When a technology related security incident occurs, everyone clamors for the IT department to find the breach and fill the gaps. That’s what we’re paid to do after all, put up the best defense to keep attackers out. Every time IT fills a new gap or builds a bigger, better, and probably more expensive wall, someone else is assembling a bigger ladder or waiting for the wall to crumble. Perhaps a different strategy is warranted.
To decide on the best course of action, we need to ask a few basic questions: What data do I have that is valuable and why is it valuable? Institutions will have varying answers to the questions but when considering transcript processing, it comes down to three data elements: payment, transcript and delivery. Payment data is the most valuable of the three. It is so important that Credentials is fully compliant with the Payment Card Industry Data Security Standard (PCI DSS) and is voluntarily externally audited for that compliance annually. At the opposite end of the spectrum, you have delivery or directory information. While not saved by Credentials, other providers do collect and use this information for other purposes. Then we have transcript data. Sure the B+ received in freshman year English Comp. is not intrinsically valuable. However, the transcript’s value is based on its representation of an individual and if the data is compromised, it could be used on its own or as part of a portfolio of information to impersonate that individual.
Historically, Higher Ed has been a soft target since there isn’t money to steal like a bank, so security has been more lax. But we do have information that could be used to impersonate an individual or group of individuals to retrieve money from a high risk target more easily. Here at Credentials we hold ourselves to the highest standards and will never be an easy target.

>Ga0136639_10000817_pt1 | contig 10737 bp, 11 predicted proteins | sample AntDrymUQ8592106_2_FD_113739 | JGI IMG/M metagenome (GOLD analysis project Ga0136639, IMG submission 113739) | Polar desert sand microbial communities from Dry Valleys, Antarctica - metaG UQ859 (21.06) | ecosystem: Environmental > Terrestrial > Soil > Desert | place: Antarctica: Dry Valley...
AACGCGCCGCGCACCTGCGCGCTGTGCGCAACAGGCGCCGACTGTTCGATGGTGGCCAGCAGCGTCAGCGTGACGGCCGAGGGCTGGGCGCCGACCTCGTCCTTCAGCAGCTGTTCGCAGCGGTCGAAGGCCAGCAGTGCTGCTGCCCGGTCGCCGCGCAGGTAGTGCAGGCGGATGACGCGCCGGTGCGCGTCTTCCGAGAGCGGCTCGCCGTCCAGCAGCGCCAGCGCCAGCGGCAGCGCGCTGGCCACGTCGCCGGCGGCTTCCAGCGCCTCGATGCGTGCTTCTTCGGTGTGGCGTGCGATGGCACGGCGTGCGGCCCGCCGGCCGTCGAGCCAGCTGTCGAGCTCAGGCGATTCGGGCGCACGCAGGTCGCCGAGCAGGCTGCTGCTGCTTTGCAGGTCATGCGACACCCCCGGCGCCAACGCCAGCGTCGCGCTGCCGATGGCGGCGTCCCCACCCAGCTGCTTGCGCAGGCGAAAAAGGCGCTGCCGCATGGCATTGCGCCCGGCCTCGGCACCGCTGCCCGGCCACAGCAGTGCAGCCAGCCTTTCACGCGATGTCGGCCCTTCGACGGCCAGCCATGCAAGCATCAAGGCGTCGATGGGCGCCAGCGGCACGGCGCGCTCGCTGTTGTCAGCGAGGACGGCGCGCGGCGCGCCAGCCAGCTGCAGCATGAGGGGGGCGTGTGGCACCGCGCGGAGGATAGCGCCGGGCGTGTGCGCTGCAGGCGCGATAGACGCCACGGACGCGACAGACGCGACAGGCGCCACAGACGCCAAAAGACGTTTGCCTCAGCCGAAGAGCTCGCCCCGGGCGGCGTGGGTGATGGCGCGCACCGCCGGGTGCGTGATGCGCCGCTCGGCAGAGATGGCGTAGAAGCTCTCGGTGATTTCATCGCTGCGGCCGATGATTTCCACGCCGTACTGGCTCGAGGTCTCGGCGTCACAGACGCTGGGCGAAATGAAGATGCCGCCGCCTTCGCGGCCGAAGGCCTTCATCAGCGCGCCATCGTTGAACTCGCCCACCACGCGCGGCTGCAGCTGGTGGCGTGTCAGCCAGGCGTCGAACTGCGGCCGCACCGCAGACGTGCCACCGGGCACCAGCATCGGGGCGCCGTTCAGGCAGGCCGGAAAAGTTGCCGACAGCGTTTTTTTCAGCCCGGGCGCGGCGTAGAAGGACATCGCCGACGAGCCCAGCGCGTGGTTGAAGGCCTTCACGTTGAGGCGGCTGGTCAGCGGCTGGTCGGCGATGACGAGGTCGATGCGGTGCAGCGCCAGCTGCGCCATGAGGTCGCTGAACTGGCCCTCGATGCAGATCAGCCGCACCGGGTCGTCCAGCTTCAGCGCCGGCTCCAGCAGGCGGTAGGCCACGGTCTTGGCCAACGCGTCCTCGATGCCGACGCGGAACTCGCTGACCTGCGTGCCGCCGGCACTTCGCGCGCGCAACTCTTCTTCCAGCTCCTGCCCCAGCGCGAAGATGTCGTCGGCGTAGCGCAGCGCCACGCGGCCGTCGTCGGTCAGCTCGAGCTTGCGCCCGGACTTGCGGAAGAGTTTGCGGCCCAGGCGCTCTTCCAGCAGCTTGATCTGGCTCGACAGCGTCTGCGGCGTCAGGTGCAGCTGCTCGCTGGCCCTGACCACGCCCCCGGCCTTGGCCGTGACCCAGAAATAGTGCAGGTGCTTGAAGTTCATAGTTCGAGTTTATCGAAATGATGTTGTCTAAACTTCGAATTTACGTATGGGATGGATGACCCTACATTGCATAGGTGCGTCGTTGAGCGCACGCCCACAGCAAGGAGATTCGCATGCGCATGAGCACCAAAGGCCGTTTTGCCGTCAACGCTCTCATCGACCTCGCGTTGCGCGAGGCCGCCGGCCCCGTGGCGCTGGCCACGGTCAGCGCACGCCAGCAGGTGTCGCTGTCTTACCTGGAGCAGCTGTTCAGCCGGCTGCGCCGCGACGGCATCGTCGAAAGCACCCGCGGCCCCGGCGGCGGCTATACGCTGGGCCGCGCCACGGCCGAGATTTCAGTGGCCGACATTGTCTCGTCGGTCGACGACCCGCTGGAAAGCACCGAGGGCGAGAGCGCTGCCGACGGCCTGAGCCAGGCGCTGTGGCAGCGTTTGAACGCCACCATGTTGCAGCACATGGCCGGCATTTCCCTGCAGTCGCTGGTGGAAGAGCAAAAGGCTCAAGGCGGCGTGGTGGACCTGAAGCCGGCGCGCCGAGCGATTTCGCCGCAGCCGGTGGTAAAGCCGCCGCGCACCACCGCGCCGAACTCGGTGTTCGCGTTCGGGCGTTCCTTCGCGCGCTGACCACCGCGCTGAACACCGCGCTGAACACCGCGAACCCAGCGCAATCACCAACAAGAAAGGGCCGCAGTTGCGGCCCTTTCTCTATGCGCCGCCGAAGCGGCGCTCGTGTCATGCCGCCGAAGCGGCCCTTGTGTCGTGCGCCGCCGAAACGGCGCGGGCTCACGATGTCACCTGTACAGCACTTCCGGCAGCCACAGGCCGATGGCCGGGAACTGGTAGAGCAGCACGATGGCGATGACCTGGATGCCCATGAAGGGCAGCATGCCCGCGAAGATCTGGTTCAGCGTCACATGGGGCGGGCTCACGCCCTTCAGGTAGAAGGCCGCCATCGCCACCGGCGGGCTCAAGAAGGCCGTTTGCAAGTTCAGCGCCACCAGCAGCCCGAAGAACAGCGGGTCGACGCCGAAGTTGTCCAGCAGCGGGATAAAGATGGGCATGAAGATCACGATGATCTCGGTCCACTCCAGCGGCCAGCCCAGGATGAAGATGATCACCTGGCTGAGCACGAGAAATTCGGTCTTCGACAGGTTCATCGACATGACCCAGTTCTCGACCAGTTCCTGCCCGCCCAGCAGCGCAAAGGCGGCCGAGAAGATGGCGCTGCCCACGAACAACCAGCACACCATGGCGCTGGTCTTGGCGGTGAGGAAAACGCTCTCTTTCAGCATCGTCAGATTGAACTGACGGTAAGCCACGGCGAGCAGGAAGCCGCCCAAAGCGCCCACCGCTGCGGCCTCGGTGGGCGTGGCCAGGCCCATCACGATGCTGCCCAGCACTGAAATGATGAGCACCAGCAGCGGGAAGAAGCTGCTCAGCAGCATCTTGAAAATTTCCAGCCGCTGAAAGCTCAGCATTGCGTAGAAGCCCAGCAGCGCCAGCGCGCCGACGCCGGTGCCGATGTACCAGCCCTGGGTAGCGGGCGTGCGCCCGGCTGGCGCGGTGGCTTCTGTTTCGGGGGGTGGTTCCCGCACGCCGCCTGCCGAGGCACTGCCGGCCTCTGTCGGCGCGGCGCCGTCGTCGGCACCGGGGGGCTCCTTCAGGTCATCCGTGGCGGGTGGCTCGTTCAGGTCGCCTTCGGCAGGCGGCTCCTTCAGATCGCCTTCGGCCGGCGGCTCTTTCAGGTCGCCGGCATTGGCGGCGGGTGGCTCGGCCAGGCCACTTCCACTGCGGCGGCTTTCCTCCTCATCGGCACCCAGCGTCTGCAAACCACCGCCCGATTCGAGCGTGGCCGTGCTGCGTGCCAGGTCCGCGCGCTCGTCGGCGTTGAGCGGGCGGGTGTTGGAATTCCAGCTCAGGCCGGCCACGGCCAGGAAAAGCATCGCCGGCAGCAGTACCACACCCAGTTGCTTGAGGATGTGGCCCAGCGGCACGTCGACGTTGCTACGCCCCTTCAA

So how do we keep this data secure and make sure it doesn’t fall into the wrong hands? It’s not just IT’s responsibility, as everyone in an organization or institution should take responsibility for data security. As a Registrar or Admissions staff member, you may not know the latest in security compliance standards, encryption algorithms, firewalls, or intrusion detection systems, but you can ask questions about how your data is used and control how you personally use it. For example, have you ever emailed an unencrypted transcript containing an unredacted Social Security number or other personal information outside your organization? Taking a few minutes to erase that part of the image or black it out before scanning just increased the difficulty to steal that data. Receive a strange email and don’t recognize the sender? It would be best not to open attachments, links, or the entire email on a computer that can access sensitive student information. Push your IT staff to keep systems and services up to date and at the highest levels of configurable security. They know where the problems are and can always use support when getting resources to plug security holes. How are your vendors keeping data secure? Scrutinize their practices, processes, and procedures. If you don’t already have a procedure for vetting vendors, create one. If they’re not following the same high standards, then they’re vulnerable and therefore, so are you.
It’s time to change the culture of security. Every bit of input from everyone involved helps keep sensitive data more secure. A big wall put up by IT and lots of smaller walls put up by everyone else makes all the difference. Evaluate your data, purge what you can, secure what you can’t, and continuously improve. Think about how you use data and the role you have in ensuring its security.